1. Eat well. (less fast food, more veggies, simplify my diet)
  2. Exercise as often as you can (walking the neighborhood or local nature trail was my physical therapy)
  3. Drink plenty of water. (I never had a problem with alcohol, but I know it’s a depressant, so not good for me, personally)
  4. Get the appropriate amount of sleep. (too much and you’re woozy, not enough and you’re edgy and ragged)
  5. Entertainment is good. Laughter can be medicine. Gaming might just release your sad brain from its prison. Whatever it takes. Find joy. Find something that makes you smile.
  6. Self-care starts with ending all negative self talk. (Finding the positive things to say to yourself may be hard. But you need your inner coach to be on your team and not a tyrant or complainer. The negative complaining might be part of what we’re trying to leave behind)
  7. Whenever possible, say YES to friends and opportunities to be with other people.
  8. Reset and Restart every single day.

It doesn’t matter how much queso you ate the night before. Rejoin and recommit to your recovery and health program each morning, regardless of how you feel. Your consistency and continuous commitments can keep you heading in the right direction: UP and OUT of the pit of despair.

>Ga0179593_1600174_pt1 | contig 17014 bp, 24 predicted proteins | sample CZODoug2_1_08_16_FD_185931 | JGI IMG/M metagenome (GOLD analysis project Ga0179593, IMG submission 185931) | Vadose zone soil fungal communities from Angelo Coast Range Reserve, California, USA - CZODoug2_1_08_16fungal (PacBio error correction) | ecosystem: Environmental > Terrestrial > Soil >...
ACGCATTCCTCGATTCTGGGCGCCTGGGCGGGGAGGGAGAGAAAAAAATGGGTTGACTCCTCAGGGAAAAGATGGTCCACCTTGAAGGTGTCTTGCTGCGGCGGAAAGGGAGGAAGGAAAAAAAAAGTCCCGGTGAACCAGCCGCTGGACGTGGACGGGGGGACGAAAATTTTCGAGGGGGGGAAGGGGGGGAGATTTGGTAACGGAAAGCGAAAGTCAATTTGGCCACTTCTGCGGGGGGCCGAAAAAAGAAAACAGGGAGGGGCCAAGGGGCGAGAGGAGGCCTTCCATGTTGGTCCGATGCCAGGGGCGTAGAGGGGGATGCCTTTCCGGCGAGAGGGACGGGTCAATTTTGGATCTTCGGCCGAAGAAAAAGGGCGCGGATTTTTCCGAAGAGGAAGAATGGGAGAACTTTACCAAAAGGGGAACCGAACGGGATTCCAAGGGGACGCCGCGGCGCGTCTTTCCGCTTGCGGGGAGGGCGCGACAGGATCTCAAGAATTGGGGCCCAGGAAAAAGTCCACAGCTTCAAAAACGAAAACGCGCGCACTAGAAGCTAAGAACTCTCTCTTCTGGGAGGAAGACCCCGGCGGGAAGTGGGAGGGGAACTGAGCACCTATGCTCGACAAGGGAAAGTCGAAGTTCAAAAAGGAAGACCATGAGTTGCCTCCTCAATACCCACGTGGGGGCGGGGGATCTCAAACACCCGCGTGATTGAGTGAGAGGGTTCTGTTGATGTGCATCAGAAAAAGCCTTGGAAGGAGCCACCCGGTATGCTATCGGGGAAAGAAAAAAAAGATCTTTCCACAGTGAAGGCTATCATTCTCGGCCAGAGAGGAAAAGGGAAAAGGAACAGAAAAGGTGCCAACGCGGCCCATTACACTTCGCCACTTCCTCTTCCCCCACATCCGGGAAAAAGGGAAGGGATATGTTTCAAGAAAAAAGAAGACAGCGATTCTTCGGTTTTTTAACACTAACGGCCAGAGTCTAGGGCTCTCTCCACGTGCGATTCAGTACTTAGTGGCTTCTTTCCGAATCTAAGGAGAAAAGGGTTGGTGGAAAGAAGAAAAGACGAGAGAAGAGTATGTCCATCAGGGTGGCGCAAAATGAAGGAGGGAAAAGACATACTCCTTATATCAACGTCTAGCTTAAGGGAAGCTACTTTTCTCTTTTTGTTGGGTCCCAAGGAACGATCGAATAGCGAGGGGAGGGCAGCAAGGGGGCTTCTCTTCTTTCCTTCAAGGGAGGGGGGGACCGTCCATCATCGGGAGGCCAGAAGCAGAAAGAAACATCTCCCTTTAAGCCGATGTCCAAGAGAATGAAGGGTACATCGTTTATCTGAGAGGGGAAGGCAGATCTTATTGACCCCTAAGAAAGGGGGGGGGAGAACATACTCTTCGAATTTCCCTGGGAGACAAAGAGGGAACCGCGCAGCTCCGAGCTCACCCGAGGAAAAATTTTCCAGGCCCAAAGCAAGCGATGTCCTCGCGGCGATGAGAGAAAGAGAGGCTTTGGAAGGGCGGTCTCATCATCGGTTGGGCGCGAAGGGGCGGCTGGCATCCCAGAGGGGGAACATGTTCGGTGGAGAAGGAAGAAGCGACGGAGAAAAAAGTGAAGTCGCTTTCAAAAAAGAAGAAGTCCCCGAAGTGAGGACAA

The seconds level of divorce recovery with kids is learning how to be a single parent.

Learning How to Be a Whole Parent Again

When you were married, when you decided to have children, when you raised your kids from mere pups, both you and your partner built a system of parenting that no longer exists. The things you might have not learned how to do, the things you distinctly recall asking your partner to take over, and the things you haven’t even thought of, all of the parenting things are now YOURS and YOURS ALONE. When you are the ON parent you have the responsibility to parent at 100%. The parts of your parenting skills that may have atrophied over time now need to be dusted off and beefed up.

Don’t detach when you have opportunities for attachment. This is a hard time for everyone. But you can demonstrate healthy behavior by engaging them in healthy activities and giving them healthy food to eat.

For me, one of those lost skills was cooking and cleaning for the family. I was fine when the kids were away. I could resort to crappy habits, fast food, popcorn for dinner, all the stuff that would be frowned upon as a parent. After divorce, there were times when I craved McDonald’s fries. I went through extended periods when I never thought about “what to cook for dinner.” All of that changed each week when my daughter and son would arrive.